Southern African countries are blessed with abundance of rich non-wood species including bamboo.
Countries like Botswana, Zambia, Kenya and Tanzania have most resource-rich ecosystems in the continent. Previous studies have shown that, in these countries, non-wood products are among the diversity of resources that have contributed to the well being of local communities, particularly at household level where resources are used for subsistence and income generation.
The paper demonstrates how simultaneous improvement of ‘form and function’ through advances in style and technology may add the value dimension for global acceptance of the products designed and made in Africa. It is envisaged that a paradigm shift would be made by exploring the ways and means of sustainable bamboo product design, fabrication techniques, assess end-users needs for potential interventions, investigate opportunities for designing and developing low-cost efficient technologies, examine existing policies and procedures in the region and enhance profitability of alternative production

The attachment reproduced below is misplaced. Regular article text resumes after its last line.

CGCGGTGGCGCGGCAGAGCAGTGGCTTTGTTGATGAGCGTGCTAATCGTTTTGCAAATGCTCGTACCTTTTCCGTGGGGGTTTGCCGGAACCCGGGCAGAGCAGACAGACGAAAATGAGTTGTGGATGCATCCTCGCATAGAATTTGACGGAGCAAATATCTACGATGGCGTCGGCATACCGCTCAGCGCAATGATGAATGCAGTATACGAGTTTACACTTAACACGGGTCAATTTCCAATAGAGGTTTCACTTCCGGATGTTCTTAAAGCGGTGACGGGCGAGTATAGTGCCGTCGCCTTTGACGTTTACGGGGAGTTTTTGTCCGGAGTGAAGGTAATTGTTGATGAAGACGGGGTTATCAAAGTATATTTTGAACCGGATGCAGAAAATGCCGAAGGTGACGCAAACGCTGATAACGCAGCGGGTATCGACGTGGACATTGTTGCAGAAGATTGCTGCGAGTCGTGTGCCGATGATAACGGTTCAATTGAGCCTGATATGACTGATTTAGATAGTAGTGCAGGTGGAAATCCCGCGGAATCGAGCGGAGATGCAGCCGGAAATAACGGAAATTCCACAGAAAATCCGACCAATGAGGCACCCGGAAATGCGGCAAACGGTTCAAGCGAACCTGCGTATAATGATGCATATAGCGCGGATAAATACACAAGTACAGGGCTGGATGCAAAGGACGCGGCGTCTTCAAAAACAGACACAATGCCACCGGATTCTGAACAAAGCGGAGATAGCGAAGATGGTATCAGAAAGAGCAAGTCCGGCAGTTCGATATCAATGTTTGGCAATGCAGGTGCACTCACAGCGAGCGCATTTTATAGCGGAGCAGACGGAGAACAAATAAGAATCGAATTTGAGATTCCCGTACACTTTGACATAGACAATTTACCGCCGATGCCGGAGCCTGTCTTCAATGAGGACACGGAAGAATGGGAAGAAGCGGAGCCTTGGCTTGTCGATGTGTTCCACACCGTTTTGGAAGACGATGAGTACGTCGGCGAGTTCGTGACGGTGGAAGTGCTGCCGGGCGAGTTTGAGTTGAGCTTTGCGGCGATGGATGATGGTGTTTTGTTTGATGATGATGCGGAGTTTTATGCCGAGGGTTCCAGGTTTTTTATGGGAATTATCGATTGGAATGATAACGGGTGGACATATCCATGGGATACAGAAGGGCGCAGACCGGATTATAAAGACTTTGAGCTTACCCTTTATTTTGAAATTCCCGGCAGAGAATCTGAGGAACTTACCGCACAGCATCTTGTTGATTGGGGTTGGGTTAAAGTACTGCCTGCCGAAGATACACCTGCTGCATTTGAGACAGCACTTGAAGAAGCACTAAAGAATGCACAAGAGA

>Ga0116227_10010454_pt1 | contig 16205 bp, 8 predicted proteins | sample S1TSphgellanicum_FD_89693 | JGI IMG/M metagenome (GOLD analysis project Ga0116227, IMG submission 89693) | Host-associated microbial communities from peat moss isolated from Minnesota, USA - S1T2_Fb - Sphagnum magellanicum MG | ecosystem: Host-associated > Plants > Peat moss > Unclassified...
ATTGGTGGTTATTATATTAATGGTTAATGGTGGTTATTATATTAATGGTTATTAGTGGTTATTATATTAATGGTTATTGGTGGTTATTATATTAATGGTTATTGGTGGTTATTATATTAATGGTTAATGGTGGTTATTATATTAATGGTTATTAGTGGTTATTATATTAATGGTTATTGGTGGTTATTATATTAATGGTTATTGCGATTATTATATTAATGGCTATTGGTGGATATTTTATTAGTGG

systems and worldwide marketing.
Consequently, the region is now poised to diversify the economy through industrialization with a focus on creating breakthrough products and export promotion. Little or no research has been conducted to examine the possibilities to commercialize such products for international markets. The research undertaken by the first author is based upon a research question: ‘Is it possible to create sustainable livelihood opportunities by integrated designing and manufacturing breakthrough products made from indigenous materials, e.g., bamboo?’